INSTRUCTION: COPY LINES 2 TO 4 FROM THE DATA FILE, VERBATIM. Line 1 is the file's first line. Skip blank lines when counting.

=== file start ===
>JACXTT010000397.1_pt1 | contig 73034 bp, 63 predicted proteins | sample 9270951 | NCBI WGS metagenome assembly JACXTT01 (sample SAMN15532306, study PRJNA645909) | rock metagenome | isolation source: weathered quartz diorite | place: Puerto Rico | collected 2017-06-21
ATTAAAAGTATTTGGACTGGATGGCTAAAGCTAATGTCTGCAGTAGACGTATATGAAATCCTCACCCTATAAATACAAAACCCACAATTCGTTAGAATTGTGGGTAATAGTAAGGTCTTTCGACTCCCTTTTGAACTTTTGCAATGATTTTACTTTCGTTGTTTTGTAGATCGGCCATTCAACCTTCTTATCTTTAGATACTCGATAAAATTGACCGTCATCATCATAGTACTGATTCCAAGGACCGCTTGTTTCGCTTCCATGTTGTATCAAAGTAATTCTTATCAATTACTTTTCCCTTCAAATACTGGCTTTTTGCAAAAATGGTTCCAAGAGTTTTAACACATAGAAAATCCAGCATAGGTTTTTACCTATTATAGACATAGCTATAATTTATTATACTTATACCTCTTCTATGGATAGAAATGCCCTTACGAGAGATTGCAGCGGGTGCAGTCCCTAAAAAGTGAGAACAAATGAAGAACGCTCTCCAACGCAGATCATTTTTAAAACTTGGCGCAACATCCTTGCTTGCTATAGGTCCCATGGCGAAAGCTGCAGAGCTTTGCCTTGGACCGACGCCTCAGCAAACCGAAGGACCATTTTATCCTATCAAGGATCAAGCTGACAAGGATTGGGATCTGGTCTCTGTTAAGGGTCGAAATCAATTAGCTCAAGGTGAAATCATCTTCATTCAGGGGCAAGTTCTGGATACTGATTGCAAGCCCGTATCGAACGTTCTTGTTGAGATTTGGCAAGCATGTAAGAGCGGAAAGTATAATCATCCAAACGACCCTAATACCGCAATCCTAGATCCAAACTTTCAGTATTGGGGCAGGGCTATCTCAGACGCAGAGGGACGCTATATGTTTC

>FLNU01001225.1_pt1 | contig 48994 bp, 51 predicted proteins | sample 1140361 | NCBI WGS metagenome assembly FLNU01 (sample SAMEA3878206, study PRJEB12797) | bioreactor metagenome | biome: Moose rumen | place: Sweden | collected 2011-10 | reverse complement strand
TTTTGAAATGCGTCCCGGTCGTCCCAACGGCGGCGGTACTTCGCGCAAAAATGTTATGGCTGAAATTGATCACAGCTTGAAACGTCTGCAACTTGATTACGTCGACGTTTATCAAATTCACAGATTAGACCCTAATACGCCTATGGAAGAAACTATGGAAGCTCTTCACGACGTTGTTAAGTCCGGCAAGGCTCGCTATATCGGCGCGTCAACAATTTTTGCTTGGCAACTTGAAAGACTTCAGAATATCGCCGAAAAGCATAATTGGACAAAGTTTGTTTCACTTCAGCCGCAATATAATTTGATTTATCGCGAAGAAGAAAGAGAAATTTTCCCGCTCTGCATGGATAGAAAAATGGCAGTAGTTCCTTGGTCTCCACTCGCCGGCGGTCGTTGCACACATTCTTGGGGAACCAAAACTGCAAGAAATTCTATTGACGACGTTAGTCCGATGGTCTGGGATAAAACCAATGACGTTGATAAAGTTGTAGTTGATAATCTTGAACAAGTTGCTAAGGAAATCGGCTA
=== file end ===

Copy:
ATTAAAAGTATTTGGACTGGATGGCTAAAGCTAATGTCTGCAGTAGACGTATATGAAATCCTCACCCTATAAATACAAAACCCACAATTCGTTAGAATTGTGGGTAATAGTAAGGTCTTTCGACTCCCTTTTGAACTTTTGCAATGATTTTACTTTCGTTGTTTTGTAGATCGGCCATTCAACCTTCTTATCTTTAGATACTCGATAAAATTGACCGTCATCATCATAGTACTGATTCCAAGGACCGCTTGTTTCGCTTCCATGTTGTATCAAAGTAATTCTTATCAATTACTTTTCCCTTCAAATACTGGCTTTTTGCAAAAATGGTTCCAAGAGTTTTAACACATAGAAAATCCAGCATAGGTTTTTACCTATTATAGACATAGCTATAATTTATTATACTTATACCTCTTCTATGGATAGAAATGCCCTTACGAGAGATTGCAGCGGGTGCAGTCCCTAAAAAGTGAGAACAAATGAAGAACGCTCTCCAACGCAGATCATTTTTAAAACTTGGCGCAACATCCTTGCTTGCTATAGGTCCCATGGCGAAAGCTGCAGAGCTTTGCCTTGGACCGACGCCTCAGCAAACCGAAGGACCATTTTATCCTATCAAGGATCAAGCTGACAAGGATTGGGATCTGGTCTCTGTTAAGGGTCGAAATCAATTAGCTCAAGGTGAAATCATCTTCATTCAGGGGCAAGTTCTGGATACTGATTGCAAGCCCGTATCGAACGTTCTTGTTGAGATTTGGCAAGCATGTAAGAGCGGAAAGTATAATCATCCAAACGACCCTAATACCGCAATCCTAGATCCAAACTTTCAGTATTGGGGCAGGGCTATCTCAGACGCAGAGGGACGCTATATGTTTC

>FLNU01001225.1_pt1 | contig 48994 bp, 51 predicted proteins | sample 1140361 | NCBI WGS metagenome assembly FLNU01 (sample SAMEA3878206, study PRJEB12797) | bioreactor metagenome | biome: Moose rumen | place: Sweden | collected 2011-10 | reverse complement strand
TTTTGAAATGCGTCCCGGTCGTCCCAACGGCGGCGGTACTTCGCGCAAAAATGTTATGGCTGAAATTGATCACAGCTTGAAACGTCTGCAACTTGATTACGTCGACGTTTATCAAATTCACAGATTAGACCCTAATACGCCTATGGAAGAAACTATGGAAGCTCTTCACGACGTTGTTAAGTCCGGCAAGGCTCGCTATATCGGCGCGTCAACAATTTTTGCTTGGCAACTTGAAAGACTTCAGAATATCGCCGAAAAGCATAATTGGACAAAGTTTGTTTCACTTCAGCCGCAATATAATTTGATTTATCGCGAAGAAGAAAGAGAAATTTTCCCGCTCTGCATGGATAGAAAAATGGCAGTAGTTCCTTGGTCTCCACTCGCCGGCGGTCGTTGCACACATTCTTGGGGAACCAAAACTGCAAGAAATTCTATTGACGACGTTAGTCCGATGGTCTGGGATAAAACCAATGACGTTGATAAAGTTGTAGTTGATAATCTTGAACAAGTTGCTAAGGAAATCGGCTA